- Jan 19, 2010
- Reaction score
I miss the old characters of golf. Nowadays the pro tour is full of golf terminators optimized for peak performance and all that crap. Give me the old guys that did it their way, the Sneads, Palmers, Chi Chi, Lee Trevino, I'd even put John Daly in there.That's true he only played once at St. Andrews in 1946 and won! That in itself is incredible. To play an unfamiliar links course and beat the greatest players in the world. He was so pissed at the $600 first prize because he spent much more on the trip and caddie fees he never went back. Which was a shame you'd have to think he would have won a couple more British Opens.As a kid I was lucky enough to see Sam Snead play in the PGA at Congressional in 1976. Even at his very advanced age his golf swing was gorgeous to watch. I saw him on the range warming up and marveled at how smooth and effortless he hit the ball and how it took off like a bullet. He had quite the life and yes he was old school ornry and a fierce competitor. And tremendous power in his younger days considering the crappy equipment he had.I ag
ree that individual sports really highlight athletic talents. Golfers, boxers, tennis players. The ethos is 'I can beat you at this' while being a good sport in the process.I can see how Phelps can be admired for his outstanding accomplishments. But it's hard to argue swimmers. "Yeah, but you never saw Mark Spitz!" just isn't a come back you might hear.My sainted Grandpa used to tell me about seeing Babe Ruth play. My sainted Pop told me tales of Joe DiMaggio. They considered them the greatest sportsmen/athletes/celebrity jocks of their time.
Then I got thinking who dominated in my day. Personally, I think Muhammad Ali filled the bill for a kid born in the mid fifties, coming of age and awareness in the mid sixties and into adulthood in the seventies. And this from a guy who hails from the Pittsburgh area! Sure, Roberto Clemente was a hero. Franco Harris and Jack Lambert were awesome. But Ali was by far the most celebrated athlete in my eyes.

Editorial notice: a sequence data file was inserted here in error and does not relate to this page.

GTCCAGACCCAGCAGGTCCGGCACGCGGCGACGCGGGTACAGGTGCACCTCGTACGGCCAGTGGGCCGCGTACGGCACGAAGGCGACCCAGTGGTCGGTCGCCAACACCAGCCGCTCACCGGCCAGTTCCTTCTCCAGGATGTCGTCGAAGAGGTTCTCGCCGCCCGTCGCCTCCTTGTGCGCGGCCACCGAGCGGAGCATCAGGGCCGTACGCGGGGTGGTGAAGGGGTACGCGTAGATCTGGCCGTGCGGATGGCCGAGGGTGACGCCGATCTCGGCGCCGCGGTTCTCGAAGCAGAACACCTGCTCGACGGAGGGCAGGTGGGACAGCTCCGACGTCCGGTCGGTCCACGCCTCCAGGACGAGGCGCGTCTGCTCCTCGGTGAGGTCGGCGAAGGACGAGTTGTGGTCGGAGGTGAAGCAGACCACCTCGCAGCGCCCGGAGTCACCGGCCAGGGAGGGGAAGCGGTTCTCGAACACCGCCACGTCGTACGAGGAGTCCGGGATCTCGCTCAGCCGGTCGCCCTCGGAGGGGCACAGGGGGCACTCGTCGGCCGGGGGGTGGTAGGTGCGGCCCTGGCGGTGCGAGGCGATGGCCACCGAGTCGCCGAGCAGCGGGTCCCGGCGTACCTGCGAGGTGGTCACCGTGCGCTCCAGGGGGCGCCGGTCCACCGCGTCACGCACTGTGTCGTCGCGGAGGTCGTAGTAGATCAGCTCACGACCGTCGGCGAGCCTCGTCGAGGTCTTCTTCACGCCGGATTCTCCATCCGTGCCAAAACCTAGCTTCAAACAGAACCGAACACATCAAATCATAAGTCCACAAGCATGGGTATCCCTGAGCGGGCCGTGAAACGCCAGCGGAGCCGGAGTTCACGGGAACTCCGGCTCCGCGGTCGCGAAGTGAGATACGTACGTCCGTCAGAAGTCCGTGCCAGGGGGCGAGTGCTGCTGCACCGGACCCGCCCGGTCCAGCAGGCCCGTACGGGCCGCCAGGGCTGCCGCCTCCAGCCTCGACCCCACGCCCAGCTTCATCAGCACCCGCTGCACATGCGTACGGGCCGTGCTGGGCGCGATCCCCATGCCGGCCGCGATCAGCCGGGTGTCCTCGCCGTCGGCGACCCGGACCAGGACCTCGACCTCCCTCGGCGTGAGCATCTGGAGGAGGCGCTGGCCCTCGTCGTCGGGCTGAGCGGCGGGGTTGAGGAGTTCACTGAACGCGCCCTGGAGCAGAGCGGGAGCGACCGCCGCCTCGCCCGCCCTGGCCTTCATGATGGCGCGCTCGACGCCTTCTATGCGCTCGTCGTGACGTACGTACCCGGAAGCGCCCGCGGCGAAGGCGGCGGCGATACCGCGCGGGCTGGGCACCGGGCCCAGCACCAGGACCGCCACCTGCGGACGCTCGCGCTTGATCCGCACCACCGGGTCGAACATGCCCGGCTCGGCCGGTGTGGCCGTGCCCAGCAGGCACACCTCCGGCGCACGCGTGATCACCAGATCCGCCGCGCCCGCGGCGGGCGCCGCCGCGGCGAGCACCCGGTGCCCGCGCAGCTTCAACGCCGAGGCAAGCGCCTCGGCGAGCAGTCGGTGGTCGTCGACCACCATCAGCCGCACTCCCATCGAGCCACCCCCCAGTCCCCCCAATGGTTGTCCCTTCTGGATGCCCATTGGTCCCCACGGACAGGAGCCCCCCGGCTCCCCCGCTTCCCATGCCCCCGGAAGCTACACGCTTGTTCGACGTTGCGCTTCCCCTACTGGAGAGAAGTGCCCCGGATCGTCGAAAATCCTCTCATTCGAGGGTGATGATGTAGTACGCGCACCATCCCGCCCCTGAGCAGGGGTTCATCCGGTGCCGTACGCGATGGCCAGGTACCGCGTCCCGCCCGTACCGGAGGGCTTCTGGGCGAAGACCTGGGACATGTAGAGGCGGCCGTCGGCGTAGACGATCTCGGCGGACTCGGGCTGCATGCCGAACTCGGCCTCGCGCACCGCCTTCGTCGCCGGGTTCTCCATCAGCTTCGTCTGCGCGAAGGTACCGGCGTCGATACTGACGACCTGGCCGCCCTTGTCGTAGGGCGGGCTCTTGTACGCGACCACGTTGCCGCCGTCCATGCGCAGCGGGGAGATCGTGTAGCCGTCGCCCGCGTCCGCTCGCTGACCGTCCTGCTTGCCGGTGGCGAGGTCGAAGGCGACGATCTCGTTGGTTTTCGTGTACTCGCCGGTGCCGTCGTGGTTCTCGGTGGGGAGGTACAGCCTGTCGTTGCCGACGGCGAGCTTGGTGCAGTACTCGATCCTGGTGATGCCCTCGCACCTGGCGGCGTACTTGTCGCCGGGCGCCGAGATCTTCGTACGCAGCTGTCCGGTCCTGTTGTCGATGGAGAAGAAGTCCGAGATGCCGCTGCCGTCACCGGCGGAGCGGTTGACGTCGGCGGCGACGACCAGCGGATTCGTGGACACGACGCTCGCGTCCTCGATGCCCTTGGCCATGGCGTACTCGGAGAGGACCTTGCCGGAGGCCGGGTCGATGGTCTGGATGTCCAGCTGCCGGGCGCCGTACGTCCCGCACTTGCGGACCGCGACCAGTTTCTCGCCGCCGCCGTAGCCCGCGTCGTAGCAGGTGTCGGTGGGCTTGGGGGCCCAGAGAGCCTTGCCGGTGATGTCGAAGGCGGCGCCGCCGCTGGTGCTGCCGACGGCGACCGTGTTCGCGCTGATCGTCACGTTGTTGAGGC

Who was it for you? Michael Jordan? No NBA franchise in the Burgh so it was hard to follow his career and compare him to his contemporaries. Jack Nicklaus? Tiger? Joe Montana? Tell me who, why and when.
I guess its how you define Sportsman. In my mind; the "sportsman" descriptor means that someone who excels at numerous sports. Dieon Sanders and Bo Jackson come to mind first. Russel Wilson (QB of the Seahawks) is an accomplished baseball player as well as a Pro-Bowl QB if I'm not mistaken.
If you're talking athlete; Micheal Phelps is probably the guy I'd pick. What, 28 medals? 23 World Records according to his Wikipedia page. Its probably not a close call using that barometer.
Now if you're talking success, Phelps again is probably the guy but converting that into commercial success is a different matter. Ali is probably the most marketed athlete ever just because of his longevity and status as the World's Heavyweight Champion. It used to be internationally revered. Now, the greatest "pound for pound" boxer is sort of the standard in boxing which, in and of itself, has lost it's luster.
Team sports are, I think, outside the description of the word "sportsman". If you put it into the context of excelling at one's position....Manning or Brady come to mind. I stick with these types of guys because the QB of an NFL team has so many calculations to make in 30 seconds and 4-11 guys who are trying to take his head off on every play.
I guess I'm asking who was the most celebrated athlete of your times. It's an ethereal quality, but one that could be made for Sanders or, especially Bo Jackson.
I'm a lifelong Steelers and Ohio State Buckeyes fan. While my teams had great quarterbacks, they really feature the running game. I went to school with two-time Heisman winner Archie Griffin so...
Celebrated athlete...Probably Jordan. He's like Star Wars. He never goes away. Not that I want him to or anything but really.
As for Phelps, the records speak for themselves I would imagine. I'm sure there are some technological enhancements in terms of clothing and technique but it is essentially still just a man in the water competing against a clock.
Don't know if it's true or not but here's an old story:
Sam Snead was playing a golf pro at a club. They bet $100.00. The pro beat Snead. Snead pulls out a $100 bill and hands it to the guy. The guy says, "Can you autograph it for me?" Snead says, "What for?" The golf pro says, "I want to frame it." Snead shoots back, great; I'll write you a check.
In terms of competition; I think all of the great ones have a little Sam Snead in them. I never saw him play or studied him much but as I understand it, he was careful with money and wasn't the most gracious loser.
I heard a story once that he competed in the British Open only one time because the expenses were so much more than the winnings.
It shows how much the sports landscape has changed; doesn't it? Not always for the better.
I know this is probably against the rules, but what the heck that's just the kind of fellar I am...
Peyton Manning/Tony Dungy...
These two gentlemen are top of the line competitors... Not only are they both athletically inclined but they have mental abilities that most don't have... Class acts and benevolent beyond comparison... And they both fit like a pocket on a shirt...
This was really hard so I am going to thrown down and let everyone know that Bob Gibson of St Louis Cardinals fame was a close second...